Losing weight isn’t easy. It requires a daily commitment to making healthy choices and sometimes doing things you might not feel like doing — like exercising every day. So it makes sense that you want to see proof that all your hard work is paying off. But if you’re relying on the number on the scale to give you that proof, you may be disappointed.
Weighing yourself every day may actually do more harm than good. If the number on the scale doesn’t go down — or even worse, starts creeping back up — you may become discouraged and give up. But you may not realize that you were on the right track all along. Focusing on the number on the scale only tells part of the picture: there are other important factors besides body weight that can indicate that you’re moving closer to your health goals. Here’s why weighing yourself every day isn’t a good idea.
- Weight loss and fat loss are two different things. When most people talk about losing weight, what they really mean is reducing body fat. If you haven’t already, have your body fat percentage and BMI calculated. These metrics can help you determine how much actual body fat you need to lose. For women, the ideal body fat percentage is between 15-30 percent; for men, it’s 15-25 percent.Losing actual fat takes time. You can drop weight fairly quickly — by fasting or going on an unhealthy near-starvation diet — but most of it will be water weight or muscle loss. Realistically, you can expect to lose 1-2 pounds of fat per week.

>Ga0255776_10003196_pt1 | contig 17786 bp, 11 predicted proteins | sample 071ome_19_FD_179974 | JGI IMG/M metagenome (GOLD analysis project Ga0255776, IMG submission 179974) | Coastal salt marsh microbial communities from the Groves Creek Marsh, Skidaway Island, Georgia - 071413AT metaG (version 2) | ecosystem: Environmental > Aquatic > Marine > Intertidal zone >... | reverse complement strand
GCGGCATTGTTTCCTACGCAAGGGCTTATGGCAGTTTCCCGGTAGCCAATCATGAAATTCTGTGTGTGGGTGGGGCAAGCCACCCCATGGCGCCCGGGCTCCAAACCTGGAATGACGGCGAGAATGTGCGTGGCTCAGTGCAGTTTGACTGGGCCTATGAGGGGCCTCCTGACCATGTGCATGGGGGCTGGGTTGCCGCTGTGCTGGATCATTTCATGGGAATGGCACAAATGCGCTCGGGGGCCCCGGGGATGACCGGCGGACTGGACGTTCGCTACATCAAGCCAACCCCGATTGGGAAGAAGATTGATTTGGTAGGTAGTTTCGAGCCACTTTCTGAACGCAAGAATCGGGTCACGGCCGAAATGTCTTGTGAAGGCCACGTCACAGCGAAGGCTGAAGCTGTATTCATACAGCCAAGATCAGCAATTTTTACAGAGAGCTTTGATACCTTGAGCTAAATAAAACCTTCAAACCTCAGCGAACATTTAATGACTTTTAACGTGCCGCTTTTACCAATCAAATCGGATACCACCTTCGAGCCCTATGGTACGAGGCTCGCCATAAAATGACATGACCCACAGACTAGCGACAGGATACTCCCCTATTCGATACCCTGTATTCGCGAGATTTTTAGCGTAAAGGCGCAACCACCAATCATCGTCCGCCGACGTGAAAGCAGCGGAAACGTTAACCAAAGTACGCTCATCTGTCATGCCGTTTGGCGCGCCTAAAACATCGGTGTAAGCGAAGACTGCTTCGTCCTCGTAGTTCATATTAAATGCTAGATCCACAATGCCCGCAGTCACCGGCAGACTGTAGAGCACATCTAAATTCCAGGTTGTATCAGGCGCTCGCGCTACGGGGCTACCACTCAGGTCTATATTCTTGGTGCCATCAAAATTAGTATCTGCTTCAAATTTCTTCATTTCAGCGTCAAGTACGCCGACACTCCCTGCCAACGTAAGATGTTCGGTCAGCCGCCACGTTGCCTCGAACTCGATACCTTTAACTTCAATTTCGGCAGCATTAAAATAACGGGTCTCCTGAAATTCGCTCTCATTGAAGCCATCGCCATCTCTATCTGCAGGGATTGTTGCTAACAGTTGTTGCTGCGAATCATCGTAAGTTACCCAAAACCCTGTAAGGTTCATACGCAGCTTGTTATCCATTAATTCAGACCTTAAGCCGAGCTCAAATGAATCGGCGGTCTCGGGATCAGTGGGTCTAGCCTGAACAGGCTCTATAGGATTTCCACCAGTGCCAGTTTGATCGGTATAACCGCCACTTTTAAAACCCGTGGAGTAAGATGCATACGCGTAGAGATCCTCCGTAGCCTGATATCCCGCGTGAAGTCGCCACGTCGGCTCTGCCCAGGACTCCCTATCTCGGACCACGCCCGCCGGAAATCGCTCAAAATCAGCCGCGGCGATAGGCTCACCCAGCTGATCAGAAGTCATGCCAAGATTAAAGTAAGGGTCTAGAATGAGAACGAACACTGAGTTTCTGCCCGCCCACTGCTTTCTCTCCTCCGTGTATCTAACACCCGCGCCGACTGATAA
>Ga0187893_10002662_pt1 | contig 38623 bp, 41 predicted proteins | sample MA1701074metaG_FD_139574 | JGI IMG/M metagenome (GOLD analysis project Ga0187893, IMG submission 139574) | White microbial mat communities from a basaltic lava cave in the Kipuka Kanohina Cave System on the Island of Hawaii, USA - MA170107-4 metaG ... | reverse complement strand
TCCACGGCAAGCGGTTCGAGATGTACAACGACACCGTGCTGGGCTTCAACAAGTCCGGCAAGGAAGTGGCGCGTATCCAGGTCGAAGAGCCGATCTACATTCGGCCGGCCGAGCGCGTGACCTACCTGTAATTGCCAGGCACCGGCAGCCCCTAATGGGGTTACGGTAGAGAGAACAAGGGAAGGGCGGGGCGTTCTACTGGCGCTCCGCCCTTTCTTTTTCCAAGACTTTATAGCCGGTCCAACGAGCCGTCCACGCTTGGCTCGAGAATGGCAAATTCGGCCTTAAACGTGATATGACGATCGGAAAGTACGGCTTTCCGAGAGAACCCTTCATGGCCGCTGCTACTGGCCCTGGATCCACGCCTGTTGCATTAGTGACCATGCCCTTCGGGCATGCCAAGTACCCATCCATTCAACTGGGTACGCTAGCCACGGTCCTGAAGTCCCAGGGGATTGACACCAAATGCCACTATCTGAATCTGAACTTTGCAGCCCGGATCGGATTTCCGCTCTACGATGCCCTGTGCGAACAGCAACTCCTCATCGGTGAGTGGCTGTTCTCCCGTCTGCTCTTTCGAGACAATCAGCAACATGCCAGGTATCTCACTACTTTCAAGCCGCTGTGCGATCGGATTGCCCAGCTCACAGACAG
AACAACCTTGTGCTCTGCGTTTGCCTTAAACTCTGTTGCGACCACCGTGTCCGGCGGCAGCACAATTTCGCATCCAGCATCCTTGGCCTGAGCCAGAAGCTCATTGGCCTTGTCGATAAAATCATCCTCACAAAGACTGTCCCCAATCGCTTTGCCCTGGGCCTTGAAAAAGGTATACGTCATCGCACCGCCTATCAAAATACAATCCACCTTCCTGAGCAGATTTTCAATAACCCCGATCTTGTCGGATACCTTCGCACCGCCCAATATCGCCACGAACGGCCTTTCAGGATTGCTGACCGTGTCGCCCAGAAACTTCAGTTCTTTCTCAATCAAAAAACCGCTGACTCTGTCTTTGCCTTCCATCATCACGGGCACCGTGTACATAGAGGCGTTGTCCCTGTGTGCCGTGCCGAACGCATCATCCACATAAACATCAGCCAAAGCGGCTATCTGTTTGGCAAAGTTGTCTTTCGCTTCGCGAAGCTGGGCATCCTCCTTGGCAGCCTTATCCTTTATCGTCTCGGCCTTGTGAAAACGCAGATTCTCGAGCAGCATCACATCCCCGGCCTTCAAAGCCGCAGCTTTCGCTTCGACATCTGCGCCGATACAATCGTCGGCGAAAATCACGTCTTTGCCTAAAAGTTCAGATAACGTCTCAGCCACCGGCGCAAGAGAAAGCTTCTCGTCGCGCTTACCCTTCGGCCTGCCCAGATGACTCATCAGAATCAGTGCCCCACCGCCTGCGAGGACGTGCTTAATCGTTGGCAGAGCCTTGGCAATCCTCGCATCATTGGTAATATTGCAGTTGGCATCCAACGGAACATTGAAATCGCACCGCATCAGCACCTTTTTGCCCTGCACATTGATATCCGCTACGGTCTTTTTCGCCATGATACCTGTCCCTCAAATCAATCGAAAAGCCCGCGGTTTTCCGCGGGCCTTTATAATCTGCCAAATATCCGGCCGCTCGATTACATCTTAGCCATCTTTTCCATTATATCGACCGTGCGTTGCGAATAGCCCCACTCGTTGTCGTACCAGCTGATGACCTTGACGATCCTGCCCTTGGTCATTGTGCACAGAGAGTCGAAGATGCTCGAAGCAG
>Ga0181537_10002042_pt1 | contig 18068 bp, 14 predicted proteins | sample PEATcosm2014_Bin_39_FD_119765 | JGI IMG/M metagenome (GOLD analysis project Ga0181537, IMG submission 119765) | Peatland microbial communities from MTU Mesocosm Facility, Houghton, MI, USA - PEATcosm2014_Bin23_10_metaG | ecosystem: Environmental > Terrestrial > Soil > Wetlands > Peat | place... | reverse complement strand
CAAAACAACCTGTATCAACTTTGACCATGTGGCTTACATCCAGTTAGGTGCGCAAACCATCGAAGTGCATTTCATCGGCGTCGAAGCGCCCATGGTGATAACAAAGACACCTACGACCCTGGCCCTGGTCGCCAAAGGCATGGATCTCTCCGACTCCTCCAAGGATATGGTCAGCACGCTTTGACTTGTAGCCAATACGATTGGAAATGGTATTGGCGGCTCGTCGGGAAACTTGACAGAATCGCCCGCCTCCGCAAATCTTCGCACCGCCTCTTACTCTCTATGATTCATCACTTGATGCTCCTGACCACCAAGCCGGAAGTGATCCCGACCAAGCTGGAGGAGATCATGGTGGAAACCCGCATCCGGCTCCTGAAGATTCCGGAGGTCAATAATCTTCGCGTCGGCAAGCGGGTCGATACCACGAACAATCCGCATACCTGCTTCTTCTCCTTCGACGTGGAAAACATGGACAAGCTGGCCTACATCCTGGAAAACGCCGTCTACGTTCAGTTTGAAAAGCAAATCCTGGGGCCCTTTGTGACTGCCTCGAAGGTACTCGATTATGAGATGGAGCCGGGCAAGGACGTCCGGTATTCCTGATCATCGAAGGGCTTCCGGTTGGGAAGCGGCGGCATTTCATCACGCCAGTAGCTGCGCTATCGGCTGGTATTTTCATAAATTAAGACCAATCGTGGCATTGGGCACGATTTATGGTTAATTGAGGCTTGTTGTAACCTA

- Changes in glycogen levels can cause weight fluctuation. Your body contains energy stores known as glycogen, which are mostly produced from carbohydrate consumption. For each gram of glycogen your body stores, 3-4 grams of water are bonded to it. If you start restricting your carbohydrate intake (for example, if you stop eating things like bread and pasta), your body will start using its glycogen stores, and that bonded water will be shed in the process. This is why people on carb-restricted diets like Atkins or a ketogenic diet often shed weight very quickly. But as soon as you resume eating more carbs, your body will restore its glycogen supplies, and the water weight along with it.
- You’re replacing fat with muscle. If you’re exercising regularly as part of your weight-loss program, you’re doing it right! All that exercise will build muscle, so the number on the scale may not change, even if you’re losing fat. This process can take time (think several months), so you may not see it happening. Taking regular photos can help you see your progress — try to take photos in the same place, with the same lighting. And what about the age-old question of whether muscle weighs more than fat? You may have heard people try to refute this by saying a pound of muscle weighs the same as a pound of fat, but this logic is flawed. A pound of anything weighs the same as a pound of anything else. Muscle is more dense than fat, and therefore weighs more by volume. That is, a liter of muscle weighs more than the same amount of fat. So if you’re building muscle and shedding fat, you could see the number on the scale go up, even though you’re getting more fit.
- You’re weighing yourself at different times of day. Depending on the time of day and what you’ve done that day, your weight will fluctuate. If you weigh yourself first thing in the morning, you’ll weigh less than you will after eating a full meal. If you’ve had a lot of carbs that day, your glycogen stores — and thus your weight — could go up. If you’ve just finished working out, you may weigh less due to water loss. The number on the scale is constantly changing, so don’t be ruled by it. Find other ways to measure your success — how do you feel? Do you have more energy? Do your clothes fit better? These accomplishments — often referred to as non-scale victories — can be better indications of your progress and your overall health.
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